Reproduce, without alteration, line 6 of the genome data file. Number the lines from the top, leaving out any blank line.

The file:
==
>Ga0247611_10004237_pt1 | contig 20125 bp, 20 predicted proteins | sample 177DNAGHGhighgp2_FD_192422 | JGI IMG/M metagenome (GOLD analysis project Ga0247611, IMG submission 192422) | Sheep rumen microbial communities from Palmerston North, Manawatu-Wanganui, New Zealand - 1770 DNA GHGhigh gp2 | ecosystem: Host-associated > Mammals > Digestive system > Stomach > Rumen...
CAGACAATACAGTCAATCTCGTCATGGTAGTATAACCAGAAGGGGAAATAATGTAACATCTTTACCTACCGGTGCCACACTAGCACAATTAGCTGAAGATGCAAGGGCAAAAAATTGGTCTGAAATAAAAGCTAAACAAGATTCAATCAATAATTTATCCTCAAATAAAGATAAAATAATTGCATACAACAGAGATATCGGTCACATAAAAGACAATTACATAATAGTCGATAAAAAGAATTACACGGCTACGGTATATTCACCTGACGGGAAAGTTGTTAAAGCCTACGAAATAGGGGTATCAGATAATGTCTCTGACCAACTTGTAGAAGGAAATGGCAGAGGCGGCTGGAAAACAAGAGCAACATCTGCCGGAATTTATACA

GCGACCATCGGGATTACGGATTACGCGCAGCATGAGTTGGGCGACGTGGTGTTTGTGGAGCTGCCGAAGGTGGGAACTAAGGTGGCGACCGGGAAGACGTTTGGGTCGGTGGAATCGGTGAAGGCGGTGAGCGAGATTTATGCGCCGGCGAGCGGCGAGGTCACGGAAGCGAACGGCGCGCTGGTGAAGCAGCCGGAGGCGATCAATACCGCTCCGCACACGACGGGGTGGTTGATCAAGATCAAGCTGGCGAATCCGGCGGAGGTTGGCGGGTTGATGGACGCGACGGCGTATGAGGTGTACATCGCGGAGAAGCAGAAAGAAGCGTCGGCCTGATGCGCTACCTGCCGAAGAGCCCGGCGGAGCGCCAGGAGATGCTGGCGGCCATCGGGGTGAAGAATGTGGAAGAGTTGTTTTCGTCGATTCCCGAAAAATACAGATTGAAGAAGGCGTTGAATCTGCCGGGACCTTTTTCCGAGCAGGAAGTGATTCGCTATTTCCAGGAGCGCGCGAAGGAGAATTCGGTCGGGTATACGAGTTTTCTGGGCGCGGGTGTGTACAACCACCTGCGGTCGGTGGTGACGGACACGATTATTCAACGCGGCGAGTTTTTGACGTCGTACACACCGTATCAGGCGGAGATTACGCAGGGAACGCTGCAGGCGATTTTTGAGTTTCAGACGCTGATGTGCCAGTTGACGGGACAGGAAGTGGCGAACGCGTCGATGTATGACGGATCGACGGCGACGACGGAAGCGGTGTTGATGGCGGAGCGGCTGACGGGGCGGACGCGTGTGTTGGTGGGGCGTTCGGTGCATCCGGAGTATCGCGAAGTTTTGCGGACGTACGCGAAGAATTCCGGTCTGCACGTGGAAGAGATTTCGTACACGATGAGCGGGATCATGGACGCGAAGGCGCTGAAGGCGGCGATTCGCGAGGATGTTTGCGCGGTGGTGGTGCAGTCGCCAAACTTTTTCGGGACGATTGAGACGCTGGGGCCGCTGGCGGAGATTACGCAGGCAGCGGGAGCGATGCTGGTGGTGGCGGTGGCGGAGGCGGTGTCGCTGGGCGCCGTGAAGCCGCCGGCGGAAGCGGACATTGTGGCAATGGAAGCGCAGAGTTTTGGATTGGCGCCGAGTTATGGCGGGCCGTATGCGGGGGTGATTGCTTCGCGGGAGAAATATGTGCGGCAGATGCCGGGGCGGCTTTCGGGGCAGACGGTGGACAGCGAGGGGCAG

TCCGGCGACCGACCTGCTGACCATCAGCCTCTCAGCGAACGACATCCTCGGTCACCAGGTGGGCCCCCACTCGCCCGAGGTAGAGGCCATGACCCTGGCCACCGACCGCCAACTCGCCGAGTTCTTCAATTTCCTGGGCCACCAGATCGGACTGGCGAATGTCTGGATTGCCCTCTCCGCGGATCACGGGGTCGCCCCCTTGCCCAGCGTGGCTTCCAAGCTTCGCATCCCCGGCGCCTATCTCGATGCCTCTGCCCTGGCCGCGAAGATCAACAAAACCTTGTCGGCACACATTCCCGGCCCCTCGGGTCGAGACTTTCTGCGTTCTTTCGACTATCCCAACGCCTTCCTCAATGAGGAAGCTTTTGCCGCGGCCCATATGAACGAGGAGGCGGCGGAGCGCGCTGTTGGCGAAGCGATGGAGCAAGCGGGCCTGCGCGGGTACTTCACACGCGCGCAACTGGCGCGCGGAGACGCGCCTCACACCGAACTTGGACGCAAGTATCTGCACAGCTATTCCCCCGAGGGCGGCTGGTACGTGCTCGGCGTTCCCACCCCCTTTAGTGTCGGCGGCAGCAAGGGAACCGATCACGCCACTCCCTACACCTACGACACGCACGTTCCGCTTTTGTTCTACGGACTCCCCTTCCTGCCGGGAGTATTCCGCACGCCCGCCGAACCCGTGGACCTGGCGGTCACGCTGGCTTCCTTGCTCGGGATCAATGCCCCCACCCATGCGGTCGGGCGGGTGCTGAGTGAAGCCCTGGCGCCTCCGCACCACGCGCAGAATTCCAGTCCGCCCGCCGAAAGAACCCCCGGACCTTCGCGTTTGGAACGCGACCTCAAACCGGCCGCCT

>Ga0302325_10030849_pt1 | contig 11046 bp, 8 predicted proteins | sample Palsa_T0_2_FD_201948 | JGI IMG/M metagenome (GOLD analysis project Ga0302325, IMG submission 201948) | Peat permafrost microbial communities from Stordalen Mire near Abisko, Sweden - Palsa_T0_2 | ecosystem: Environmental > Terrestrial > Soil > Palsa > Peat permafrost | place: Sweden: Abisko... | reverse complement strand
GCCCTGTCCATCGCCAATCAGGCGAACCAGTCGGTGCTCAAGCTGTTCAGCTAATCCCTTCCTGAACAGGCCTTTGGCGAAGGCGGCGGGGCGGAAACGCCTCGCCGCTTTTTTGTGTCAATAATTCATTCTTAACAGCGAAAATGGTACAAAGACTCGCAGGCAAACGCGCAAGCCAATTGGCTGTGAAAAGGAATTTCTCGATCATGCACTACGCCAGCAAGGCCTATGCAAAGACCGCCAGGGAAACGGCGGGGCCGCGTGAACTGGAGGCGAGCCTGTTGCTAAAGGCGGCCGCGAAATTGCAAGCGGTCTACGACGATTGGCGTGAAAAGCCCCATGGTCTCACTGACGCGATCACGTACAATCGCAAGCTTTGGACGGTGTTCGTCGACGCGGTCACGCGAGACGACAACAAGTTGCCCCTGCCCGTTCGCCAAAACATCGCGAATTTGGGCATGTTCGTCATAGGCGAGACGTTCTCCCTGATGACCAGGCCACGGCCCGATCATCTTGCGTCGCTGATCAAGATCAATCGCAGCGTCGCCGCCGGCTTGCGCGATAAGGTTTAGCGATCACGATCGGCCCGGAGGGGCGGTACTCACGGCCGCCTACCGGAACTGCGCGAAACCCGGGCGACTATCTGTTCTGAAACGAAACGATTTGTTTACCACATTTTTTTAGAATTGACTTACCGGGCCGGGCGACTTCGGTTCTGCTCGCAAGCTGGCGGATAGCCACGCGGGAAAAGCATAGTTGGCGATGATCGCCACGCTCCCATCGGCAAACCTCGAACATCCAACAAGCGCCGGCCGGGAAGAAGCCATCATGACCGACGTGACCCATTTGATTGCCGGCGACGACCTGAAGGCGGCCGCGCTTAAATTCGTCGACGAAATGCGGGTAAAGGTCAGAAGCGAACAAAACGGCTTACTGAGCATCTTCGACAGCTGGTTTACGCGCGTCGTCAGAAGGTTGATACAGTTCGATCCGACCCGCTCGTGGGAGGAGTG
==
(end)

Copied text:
GCCCTGTCCATCGCCAATCAGGCGAACCAGTCGGTGCTCAAGCTGTTCAGCTAATCCCTTCCTGAACAGGCCTTTGGCGAAGGCGGCGGGGCGGAAACGCCTCGCCGCTTTTTTGTGTCAATAATTCATTCTTAACAGCGAAAATGGTACAAAGACTCGCAGGCAAACGCGCAAGCCAATTGGCTGTGAAAAGGAATTTCTCGATCATGCACTACGCCAGCAAGGCCTATGCAAAGACCGCCAGGGAAACGGCGGGGCCGCGTGAACTGGAGGCGAGCCTGTTGCTAAAGGCGGCCGCGAAATTGCAAGCGGTCTACGACGATTGGCGTGAAAAGCCCCATGGTCTCACTGACGCGATCACGTACAATCGCAAGCTTTGGACGGTGTTCGTCGACGCGGTCACGCGAGACGACAACAAGTTGCCCCTGCCCGTTCGCCAAAACATCGCGAATTTGGGCATGTTCGTCATAGGCGAGACGTTCTCCCTGATGACCAGGCCACGGCCCGATCATCTTGCGTCGCTGATCAAGATCAATCGCAGCGTCGCCGCCGGCTTGCGCGATAAGGTTTAGCGATCACGATCGGCCCGGAGGGGCGGTACTCACGGCCGCCTACCGGAACTGCGCGAAACCCGGGCGACTATCTGTTCTGAAACGAAACGATTTGTTTACCACATTTTTTTAGAATTGACTTACCGGGCCGGGCGACTTCGGTTCTGCTCGCAAGCTGGCGGATAGCCACGCGGGAAAAGCATAGTTGGCGATGATCGCCACGCTCCCATCGGCAAACCTCGAACATCCAACAAGCGCCGGCCGGGAAGAAGCCATCATGACCGACGTGACCCATTTGATTGCCGGCGACGACCTGAAGGCGGCCGCGCTTAAATTCGTCGACGAAATGCGGGTAAAGGTCAGAAGCGAACAAAACGGCTTACTGAGCATCTTCGACAGCTGGTTTACGCGCGTCGTCAGAAGGTTGATACAGTTCGATCCGACCCGCTCGTGGGAGGAGTG